On the eve of Memorial Day, we should reflect upon the sacrifice of the brave men and women who have lost their lives fighting in Iraq and Afghanistan, as well as in wars past. But let us also not forget the many casualties that have befallen a war we have been waging since 1971.
In the latest issue of Foreign Policy, Moisés Naím quotes a U.S. senator as saying, “Most of my colleagues know that the war on drugs is bankrupt, but for many of us, supporting any form of decriminalization of drugs has long been politically suicidal.” While I am curious to know who the senator is, I suppose no answer would really surprise me; policymakers have long known that the drug war is unwinnable. Yet, billions more dollars will be wasted as law enforcement officers, military personnel, and civilians are killed because American political leaders are too weak-kneed to actually lead when it comes to sensible drug policy.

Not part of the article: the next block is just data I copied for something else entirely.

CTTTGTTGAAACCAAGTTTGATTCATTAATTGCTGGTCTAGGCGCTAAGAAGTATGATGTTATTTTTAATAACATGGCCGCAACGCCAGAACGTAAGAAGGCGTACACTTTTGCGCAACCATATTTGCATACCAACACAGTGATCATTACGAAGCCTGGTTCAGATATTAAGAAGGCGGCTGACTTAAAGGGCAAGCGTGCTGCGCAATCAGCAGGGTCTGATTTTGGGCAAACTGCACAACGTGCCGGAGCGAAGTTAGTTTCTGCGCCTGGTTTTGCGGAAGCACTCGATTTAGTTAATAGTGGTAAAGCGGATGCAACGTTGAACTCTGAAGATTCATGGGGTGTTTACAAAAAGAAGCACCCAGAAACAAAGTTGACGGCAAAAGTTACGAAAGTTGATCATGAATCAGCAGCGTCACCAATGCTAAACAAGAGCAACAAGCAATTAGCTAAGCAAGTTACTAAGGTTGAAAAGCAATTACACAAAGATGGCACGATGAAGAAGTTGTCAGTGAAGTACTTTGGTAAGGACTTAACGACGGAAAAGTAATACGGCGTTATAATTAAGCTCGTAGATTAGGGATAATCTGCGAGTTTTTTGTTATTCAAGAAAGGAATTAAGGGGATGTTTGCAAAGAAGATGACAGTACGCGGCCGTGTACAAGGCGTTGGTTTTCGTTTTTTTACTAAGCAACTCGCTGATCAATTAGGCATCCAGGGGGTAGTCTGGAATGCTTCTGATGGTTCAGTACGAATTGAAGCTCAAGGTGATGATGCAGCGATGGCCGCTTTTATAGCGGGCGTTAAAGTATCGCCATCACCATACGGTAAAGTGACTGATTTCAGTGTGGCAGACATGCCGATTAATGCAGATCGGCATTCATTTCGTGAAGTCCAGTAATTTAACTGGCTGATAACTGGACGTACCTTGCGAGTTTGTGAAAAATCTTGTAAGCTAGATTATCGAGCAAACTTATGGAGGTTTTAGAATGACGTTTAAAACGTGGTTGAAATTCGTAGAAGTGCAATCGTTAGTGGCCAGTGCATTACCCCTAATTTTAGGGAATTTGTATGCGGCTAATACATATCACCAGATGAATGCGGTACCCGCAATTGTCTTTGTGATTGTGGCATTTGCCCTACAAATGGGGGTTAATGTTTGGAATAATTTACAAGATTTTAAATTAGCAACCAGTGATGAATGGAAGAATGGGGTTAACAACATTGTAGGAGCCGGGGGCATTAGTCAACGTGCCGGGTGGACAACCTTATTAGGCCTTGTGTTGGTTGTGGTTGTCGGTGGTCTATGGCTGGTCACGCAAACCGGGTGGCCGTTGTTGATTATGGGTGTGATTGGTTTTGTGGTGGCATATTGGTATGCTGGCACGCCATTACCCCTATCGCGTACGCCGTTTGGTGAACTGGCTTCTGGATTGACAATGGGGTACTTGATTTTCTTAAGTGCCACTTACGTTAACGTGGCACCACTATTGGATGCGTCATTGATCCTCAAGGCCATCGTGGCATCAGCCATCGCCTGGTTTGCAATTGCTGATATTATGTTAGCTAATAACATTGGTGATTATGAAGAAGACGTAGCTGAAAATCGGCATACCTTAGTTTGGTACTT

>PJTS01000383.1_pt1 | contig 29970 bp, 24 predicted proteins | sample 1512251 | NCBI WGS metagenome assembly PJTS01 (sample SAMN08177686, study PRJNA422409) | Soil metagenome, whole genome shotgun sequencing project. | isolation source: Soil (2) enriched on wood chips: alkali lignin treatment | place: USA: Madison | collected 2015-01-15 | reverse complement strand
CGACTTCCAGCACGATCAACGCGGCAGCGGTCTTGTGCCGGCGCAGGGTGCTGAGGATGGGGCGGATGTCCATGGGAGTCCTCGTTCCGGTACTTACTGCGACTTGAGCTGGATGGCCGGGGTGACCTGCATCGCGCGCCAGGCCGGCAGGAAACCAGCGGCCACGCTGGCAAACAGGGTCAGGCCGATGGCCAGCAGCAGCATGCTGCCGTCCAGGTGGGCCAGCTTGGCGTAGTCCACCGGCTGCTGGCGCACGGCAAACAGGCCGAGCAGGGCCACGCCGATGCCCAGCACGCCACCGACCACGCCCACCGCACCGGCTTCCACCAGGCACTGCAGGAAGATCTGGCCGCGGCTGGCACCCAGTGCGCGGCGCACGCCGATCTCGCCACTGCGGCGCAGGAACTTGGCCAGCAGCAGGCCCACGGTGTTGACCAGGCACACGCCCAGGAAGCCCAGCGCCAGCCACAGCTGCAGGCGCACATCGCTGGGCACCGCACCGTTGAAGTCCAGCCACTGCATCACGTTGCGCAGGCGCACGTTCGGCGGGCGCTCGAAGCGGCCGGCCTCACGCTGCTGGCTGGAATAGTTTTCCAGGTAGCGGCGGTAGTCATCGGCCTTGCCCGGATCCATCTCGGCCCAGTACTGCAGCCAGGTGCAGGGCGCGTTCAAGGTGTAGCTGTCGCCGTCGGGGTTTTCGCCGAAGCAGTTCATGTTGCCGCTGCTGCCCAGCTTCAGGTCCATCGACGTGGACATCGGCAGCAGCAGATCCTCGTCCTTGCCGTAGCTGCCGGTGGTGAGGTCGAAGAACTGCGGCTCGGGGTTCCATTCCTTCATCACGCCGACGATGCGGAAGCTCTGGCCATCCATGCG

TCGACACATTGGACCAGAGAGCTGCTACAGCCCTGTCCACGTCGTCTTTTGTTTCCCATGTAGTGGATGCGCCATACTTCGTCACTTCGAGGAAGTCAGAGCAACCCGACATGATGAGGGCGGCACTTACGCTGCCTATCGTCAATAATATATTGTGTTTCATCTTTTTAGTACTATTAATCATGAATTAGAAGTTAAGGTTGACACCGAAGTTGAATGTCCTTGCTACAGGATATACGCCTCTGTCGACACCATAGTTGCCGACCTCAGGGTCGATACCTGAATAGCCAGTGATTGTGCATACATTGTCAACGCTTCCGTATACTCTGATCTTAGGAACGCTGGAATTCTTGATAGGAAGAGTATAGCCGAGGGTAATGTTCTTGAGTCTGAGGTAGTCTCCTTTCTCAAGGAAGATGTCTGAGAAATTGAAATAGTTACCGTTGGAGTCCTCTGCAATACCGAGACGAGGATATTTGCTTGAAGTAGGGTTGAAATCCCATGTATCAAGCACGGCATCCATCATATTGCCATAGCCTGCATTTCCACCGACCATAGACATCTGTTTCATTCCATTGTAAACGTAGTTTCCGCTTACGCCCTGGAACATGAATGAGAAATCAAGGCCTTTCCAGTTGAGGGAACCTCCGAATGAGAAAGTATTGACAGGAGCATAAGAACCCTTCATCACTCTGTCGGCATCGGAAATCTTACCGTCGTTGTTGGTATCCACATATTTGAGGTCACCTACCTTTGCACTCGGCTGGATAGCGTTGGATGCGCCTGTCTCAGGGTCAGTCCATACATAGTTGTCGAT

As the current economic downturn necessitates alternative sources to generate revenue, and as Mexican and Latin American drug violence spills over the American border, some drug war alternatives are at least being broached. Governor Schwarzenegger has floated the idea of marijuana legalization (and taxation) in California. Naím, in the FP article quoted above, also points to a recent Latin American study proposing middle ground alternatives to strict prohibition or legalization. Whatever course we choose, let’s not make the same mistakes. A lot more people will probably die as a continuation of our failed policies, but if enough people speak out, eventually someone will listen.